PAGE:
The Supreme Court recently struck down an Obama-era rule enacted by the EPA under the Clean Air Act (CAA), citing the “major issues doctrine” and finding that the agency’s statutory interpretation could not not be supported by “clear congressional authorization”.
In an effort to regulate power plant emissions, the EPA promulgated the Clean Power Plan (CPP) in 2015, citing a little-used CAA provision for authority. The rule was challenged and suspended by the Court in 2016, and the Trump administration repealed and replaced the rule in 2019, saying the CPP represented an overbroad reading of the CAA and exceeded the authority granted to the EPA by the Congress. Later, the United States Court of Appeals for the District of Columbia Circuit (DC Circuit) overturned the CPP’s repeal and Trump-era replacement rule, but agreed to stay its ruling. rescind the repeal of the CPP.
As a preliminary issue, the Supreme Court found that states challenging the CPR had standing to do so – despite the rule’s repealed status and the EPA’s stated intention not to enforce the CPR – because the states had suffered reparable damage as a result of the judgment of the circuit CC below. Further, the Court held that since the EPA’s refusal to enforce the CPP amounted to “willful conduct” with no guarantee that the substance of the rule would not be reimposed later, the case should not be dismissed. as irrelevant.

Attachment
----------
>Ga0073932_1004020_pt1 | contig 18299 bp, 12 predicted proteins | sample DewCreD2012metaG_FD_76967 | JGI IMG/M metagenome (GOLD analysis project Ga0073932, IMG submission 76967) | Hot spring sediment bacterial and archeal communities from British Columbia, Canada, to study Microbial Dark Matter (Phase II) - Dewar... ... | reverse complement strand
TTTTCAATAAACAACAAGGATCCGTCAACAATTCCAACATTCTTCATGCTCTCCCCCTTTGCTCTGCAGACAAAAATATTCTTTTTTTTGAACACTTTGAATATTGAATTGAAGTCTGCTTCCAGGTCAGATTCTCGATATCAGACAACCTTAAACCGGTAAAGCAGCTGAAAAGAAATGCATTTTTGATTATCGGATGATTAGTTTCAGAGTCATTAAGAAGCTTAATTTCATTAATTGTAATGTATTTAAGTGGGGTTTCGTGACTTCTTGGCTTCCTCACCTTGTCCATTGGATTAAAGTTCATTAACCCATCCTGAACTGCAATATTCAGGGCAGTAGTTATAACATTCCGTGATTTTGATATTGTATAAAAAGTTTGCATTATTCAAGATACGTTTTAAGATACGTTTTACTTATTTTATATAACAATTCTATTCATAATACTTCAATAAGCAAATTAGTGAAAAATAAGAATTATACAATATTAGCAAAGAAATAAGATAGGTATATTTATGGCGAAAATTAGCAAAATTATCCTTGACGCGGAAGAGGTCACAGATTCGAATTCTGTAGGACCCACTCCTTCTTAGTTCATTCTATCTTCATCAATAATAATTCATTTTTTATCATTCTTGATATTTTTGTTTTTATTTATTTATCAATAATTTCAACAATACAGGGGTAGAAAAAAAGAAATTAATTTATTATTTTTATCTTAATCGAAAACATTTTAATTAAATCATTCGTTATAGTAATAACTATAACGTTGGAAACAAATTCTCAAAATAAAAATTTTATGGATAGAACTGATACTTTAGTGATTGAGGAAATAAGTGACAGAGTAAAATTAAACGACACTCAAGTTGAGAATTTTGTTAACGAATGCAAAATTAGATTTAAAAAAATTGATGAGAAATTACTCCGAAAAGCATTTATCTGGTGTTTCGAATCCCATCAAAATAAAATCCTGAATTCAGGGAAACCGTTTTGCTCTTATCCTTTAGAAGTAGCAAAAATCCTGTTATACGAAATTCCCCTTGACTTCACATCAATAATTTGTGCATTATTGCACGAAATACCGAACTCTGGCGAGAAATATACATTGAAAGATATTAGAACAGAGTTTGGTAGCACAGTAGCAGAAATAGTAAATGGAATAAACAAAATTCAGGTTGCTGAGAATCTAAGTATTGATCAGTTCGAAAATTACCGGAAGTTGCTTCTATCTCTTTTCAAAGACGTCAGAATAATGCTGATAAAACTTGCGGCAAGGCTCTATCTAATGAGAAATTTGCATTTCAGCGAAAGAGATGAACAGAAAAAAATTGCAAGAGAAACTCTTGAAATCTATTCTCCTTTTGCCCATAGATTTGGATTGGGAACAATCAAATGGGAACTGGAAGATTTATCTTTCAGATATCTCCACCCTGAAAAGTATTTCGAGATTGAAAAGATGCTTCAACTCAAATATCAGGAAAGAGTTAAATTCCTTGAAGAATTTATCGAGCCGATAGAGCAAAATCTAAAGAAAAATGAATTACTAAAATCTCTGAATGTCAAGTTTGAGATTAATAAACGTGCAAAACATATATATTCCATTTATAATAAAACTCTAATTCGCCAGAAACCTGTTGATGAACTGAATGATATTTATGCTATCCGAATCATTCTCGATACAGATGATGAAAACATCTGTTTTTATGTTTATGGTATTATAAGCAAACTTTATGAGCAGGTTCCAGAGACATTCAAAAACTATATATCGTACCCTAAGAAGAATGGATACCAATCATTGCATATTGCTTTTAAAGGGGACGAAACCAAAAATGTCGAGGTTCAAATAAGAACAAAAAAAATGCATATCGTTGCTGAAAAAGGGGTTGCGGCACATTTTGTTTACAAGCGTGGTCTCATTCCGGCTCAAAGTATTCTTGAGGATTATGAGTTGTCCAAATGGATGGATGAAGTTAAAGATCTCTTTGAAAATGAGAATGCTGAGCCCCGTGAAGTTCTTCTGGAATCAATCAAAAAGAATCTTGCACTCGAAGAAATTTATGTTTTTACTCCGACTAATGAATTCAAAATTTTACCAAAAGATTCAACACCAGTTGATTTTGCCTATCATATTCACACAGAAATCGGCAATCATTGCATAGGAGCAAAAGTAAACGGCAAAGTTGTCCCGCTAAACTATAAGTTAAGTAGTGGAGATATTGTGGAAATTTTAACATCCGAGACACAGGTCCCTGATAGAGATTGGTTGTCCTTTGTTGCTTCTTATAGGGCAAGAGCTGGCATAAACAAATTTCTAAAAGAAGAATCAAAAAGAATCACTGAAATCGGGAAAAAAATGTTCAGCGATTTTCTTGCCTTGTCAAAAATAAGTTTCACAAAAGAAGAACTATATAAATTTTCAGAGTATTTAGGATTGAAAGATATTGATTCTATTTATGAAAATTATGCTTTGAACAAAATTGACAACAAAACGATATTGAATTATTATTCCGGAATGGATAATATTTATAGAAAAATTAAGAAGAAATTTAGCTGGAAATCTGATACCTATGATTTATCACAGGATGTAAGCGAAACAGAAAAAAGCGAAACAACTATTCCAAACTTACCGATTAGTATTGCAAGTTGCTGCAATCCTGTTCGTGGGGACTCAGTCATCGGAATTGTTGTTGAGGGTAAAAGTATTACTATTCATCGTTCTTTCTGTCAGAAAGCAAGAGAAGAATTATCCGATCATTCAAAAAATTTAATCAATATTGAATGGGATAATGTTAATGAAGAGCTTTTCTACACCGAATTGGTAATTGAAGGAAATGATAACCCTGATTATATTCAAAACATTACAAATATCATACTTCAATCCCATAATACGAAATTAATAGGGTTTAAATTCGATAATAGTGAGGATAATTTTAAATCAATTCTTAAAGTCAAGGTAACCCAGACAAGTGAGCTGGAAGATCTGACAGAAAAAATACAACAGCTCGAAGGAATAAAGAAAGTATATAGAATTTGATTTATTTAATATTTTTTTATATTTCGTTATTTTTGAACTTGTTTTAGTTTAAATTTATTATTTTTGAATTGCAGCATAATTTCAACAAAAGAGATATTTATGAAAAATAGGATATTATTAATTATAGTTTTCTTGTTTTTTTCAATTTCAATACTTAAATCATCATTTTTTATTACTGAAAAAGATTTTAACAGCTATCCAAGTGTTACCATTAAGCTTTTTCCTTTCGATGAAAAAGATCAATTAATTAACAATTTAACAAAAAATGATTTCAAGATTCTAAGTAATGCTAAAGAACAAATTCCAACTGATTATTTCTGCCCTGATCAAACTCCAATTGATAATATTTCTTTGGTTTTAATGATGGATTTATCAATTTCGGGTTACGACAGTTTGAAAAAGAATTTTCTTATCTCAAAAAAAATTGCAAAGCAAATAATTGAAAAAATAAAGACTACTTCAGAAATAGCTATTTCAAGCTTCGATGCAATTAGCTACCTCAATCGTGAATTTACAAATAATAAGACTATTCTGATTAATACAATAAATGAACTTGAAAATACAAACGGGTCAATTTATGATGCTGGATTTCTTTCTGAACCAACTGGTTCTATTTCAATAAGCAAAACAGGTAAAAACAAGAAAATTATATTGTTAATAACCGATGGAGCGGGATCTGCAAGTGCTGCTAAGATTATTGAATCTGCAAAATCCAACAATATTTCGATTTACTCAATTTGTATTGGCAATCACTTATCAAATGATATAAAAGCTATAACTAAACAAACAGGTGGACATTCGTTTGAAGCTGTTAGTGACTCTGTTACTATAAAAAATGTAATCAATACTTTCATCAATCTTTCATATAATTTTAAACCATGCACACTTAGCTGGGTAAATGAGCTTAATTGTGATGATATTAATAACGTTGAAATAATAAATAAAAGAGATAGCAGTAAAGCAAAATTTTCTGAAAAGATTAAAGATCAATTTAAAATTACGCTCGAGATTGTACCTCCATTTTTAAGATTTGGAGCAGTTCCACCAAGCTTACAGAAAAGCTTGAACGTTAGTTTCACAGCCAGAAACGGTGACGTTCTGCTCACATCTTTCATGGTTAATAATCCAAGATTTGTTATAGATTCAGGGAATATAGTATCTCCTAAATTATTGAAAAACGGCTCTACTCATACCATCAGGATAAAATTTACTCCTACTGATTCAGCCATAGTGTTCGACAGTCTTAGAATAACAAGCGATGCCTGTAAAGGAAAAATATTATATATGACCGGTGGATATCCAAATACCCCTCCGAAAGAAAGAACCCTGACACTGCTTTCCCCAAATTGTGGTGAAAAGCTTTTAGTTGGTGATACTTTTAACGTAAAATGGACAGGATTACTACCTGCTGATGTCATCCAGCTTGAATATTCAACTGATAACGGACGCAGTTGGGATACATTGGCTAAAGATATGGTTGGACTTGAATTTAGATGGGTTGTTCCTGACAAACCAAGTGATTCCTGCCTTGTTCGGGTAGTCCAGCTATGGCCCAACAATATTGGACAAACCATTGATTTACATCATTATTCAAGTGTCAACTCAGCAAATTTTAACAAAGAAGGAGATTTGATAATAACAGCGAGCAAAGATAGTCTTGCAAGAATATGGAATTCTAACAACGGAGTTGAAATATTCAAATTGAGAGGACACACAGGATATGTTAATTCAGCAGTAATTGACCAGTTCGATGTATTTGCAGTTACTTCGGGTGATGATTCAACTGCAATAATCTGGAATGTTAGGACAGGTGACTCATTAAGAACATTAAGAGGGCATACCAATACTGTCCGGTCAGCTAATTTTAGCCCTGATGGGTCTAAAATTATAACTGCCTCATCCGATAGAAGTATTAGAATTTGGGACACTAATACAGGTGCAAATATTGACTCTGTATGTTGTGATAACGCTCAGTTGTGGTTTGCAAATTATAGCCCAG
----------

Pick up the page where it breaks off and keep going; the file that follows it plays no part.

In finding that the EPA exceeded its congressional authority to enact the CPP, the Court relied on a body of precedent for the proposition that, in “extraordinary cases” marked by their “economic and political importance”, traditional deference to an agency’s statutory interpretation must give way to hesitation and “skepticism” that Congress intended to confer the authority claimed. The Court referenced cases from “every corner of the administrative state,” including those related to the FDA’s regulation of tobacco products and the CDC’s imposition of a moratorium on evictions in nationwide during the COVID-19 pandemic. These cases, the Court explained, were decided under the “major issues doctrine,” although the doctrine was not explicitly named. The Court acknowledged that the agency in each case provided a “colourful textual basis” for its claim of legal authority, but ultimately noted that, in cases involving “major issues” such as those cited, the agency must offer “something more than merely a plausible textual basis for agency action” and must instead “indicate clear congressional authorization for the power it claims.”
By instituting the major issues doctrine, the Court hopes to avoid “a particular and recurring problem: agencies asserting highly consequential power beyond what Congress could reasonably be expected to have granted.” It remains to be seen to what extent the major issues doctrine can be applied to other organizations in the future.